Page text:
Record quarterly profits in North America fueled earnings of $1.6 billion, Ford reported today.
The $2.4 billion in pretax profits in North America more than offset losses in Europe of $462 million and a $218 million loss in South America while Asia-Pacific posted a small pretax profit of $6 million.
Total pretax profit of $2.1 billion or 41 cents per share was down $147 million from a year ago due to the troubled regions, but the overall result beat Wall Street estimates by four cents.
This is the 15th consecutive quarter of profitability for the automaker.
“Our strong first-quarter results provide further proof that our One Ford plan continues to deliver,” said CEO Alan Mulally.
A year ago Ford saw its first-quarter profit fall 46% to $1.4 billion. But in North America, Ford made $2.1 billion before taxes, which had been the largest profit at home since the automaker started reporting results by region in 2000 – until now.
Operating margin in North America was 11%, up from 10.3% a year ago and below some analyst expectations of 12% or more.
In North America, revenue was up 20% and wholesale deliveries were up 17% in the quarter.
The lower operating margin reflects the costs of running the extra shifts of production added last year and increased engineering costs for future models.
Ford’s U.S. sales increased 11% in the first three months and many were profitable full-size pickups.
But small and mid-size vehicles are proving strong sellers and while Ford wanted a better car-truck mix, the realization of this goal comes at a cost of $300 million because profit margins are smaller on these vehicles.
Some analysts think incentives will creep up, especially on pickups, eroding some of that pricing power going forward.
Edmunds.com data shows the average amount people paid for a Ford vehicle was up 3.7% to an average of $33,192 compared with $31,995 a year ago which indicates Ford was offering fewer incentives in the first quarter and there is less dickering over price at the dealership, said analyst Michelle Krebs.
Incentives over the quarter were down 2.2% to $2,700 per vehicle, according to Edmunds.
But Kelley Blue Book data has transaction prices down slightly, on average.
“As a global company Ford is buffeted by winds affecting each of the world’s major markets,” said Jack Nerad, market analyst at Kelley Blue Book.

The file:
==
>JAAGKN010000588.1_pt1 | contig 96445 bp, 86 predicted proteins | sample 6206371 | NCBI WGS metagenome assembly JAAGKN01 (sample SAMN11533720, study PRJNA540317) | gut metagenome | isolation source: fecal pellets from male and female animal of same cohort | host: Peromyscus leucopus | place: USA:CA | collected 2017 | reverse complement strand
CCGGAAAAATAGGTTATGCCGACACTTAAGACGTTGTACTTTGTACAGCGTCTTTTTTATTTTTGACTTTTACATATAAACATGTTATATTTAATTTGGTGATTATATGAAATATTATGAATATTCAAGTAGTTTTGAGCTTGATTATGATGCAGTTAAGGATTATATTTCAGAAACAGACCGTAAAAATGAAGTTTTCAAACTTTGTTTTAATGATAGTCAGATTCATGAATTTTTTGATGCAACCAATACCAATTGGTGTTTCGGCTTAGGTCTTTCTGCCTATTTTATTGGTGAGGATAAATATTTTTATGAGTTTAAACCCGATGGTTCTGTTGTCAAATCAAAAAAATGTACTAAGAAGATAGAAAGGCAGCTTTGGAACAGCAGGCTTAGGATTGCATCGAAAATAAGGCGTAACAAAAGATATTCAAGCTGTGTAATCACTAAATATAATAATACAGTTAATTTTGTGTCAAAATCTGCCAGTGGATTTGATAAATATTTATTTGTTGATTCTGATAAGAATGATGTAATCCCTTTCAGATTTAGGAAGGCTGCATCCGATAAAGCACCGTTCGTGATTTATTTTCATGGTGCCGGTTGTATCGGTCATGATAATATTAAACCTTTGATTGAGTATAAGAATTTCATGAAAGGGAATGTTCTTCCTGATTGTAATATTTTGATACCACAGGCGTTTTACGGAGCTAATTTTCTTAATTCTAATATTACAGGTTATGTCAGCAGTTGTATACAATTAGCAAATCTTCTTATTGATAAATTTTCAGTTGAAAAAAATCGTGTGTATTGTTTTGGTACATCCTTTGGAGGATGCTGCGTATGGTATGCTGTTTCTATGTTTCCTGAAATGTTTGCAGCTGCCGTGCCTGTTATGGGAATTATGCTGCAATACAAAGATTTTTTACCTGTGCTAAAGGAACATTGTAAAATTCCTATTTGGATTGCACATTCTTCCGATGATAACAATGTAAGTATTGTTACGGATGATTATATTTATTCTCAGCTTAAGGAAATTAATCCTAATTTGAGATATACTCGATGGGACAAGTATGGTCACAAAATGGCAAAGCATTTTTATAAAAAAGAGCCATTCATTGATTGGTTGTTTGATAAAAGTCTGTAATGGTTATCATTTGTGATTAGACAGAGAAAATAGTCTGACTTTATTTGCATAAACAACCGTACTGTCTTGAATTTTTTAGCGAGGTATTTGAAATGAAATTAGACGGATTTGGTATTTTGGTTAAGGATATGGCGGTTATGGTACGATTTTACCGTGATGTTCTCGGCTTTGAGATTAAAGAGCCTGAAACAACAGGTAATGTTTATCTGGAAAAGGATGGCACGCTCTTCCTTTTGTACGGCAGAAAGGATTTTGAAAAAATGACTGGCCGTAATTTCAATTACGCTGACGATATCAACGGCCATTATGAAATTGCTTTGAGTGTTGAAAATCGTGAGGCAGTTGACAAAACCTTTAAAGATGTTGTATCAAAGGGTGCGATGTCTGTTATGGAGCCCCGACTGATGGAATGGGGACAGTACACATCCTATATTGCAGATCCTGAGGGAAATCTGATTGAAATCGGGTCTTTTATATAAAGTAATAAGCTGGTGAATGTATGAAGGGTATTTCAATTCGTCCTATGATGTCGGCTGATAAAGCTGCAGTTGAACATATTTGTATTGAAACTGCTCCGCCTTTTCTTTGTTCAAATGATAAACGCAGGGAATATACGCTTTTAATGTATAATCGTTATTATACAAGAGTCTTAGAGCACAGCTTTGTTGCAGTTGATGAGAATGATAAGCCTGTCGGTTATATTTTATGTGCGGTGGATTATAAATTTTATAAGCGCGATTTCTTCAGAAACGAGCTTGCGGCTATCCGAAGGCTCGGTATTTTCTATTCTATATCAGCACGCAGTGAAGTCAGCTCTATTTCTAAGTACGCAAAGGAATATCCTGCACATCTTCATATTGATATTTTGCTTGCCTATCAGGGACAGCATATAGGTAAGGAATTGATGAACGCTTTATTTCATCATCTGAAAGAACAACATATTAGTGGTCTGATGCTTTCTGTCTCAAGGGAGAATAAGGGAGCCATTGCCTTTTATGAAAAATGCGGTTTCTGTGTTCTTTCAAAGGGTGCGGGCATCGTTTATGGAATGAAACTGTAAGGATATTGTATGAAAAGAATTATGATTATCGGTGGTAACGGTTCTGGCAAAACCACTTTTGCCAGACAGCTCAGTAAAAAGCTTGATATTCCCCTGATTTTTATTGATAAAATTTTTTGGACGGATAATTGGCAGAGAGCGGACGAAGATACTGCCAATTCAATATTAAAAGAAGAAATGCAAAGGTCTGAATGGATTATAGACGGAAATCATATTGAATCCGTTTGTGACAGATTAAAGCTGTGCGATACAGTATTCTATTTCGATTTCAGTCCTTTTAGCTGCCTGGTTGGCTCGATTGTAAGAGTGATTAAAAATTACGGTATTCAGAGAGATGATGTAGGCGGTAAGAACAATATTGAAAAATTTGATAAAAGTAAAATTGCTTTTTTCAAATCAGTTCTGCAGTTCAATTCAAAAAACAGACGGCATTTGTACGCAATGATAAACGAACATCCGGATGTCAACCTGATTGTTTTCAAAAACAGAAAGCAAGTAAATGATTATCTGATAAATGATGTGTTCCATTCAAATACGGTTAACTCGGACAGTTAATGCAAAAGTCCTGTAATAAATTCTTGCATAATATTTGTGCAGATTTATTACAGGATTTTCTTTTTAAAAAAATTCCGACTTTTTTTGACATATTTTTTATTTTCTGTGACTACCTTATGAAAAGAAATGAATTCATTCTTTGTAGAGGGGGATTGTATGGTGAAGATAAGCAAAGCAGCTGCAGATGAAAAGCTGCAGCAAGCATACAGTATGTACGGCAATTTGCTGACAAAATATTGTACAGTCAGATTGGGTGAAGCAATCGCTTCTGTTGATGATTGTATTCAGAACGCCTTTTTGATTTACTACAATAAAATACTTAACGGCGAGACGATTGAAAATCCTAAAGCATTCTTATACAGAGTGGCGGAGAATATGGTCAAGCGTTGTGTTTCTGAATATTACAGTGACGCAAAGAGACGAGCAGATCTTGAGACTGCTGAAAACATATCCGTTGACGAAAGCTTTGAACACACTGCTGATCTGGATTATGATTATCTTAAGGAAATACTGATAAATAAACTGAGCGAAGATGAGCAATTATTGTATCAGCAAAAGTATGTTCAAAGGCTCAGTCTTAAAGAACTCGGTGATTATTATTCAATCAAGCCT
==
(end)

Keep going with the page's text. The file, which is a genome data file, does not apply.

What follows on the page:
“Most recently the North American market has been on the mend, and Ford has been buoyed by this trend. Europe, South America and even China have been another story, however. As a big player in Europe, Ford has been struck particularly hard by the recessionary trends in that market. South America continues to be a troubling muddle, and China offers substantial potential but is fraught with both domestic and import competition.”
Ford has already warned investors that it expects to lose at least $2 billion in Europe this year after a $1.8 billion loss in 2012 and that outlook has not changed. A restructuring plan is expected to return Ford of Europe to profitability mid-decade.
Ford has launched seven of the 15 new vehicles promised for the region, reduced inventory while increasing retail sales, and currently has an order bank 30% higher than last fall when the restructuring efforts were announced.
The other trouble spot is South America. Last month Joe Hinrichs, Ford president of The Americas, said currency devaluation in Venezuela was a major contributor to the expected $300 million loss in a region where many countries are financially shaky and Ford is investing in a better mix of vehicles for the market. The early arrival of a ship of vehicles for the region resulted in additional last-minute revenue, bringing the loss down to $218 million. And while Ford expects continued issues with currency exchange in Venezuela and Argentina, the automaker does not expect another formal currency devaluation.
Ford also continues to spend to become a bigger player in Asia-Pacific, especially China. Ford had record share of 3% in the region for the first quarter and China posted its best-ever 3.5% share, up a full percentage point.
Overall, Ford sold almost 1.5 million vehicles worldwide, earning $35.8 billion in revenue – both up about 10% from the same period a year ago. The bulk of the revenue – $33.9 billion – was from the automotive sector, but Ford Credit had a good quarter, earning $507 million.
As part of Ford’s plan to de-risk its pension obligations, the automaker contributed $1.8 billion in cash contributions to its global pension funds in the quarter. That included $1.2 billion in discretionary contributions.
Alisa Priddle, Detroit Free Press.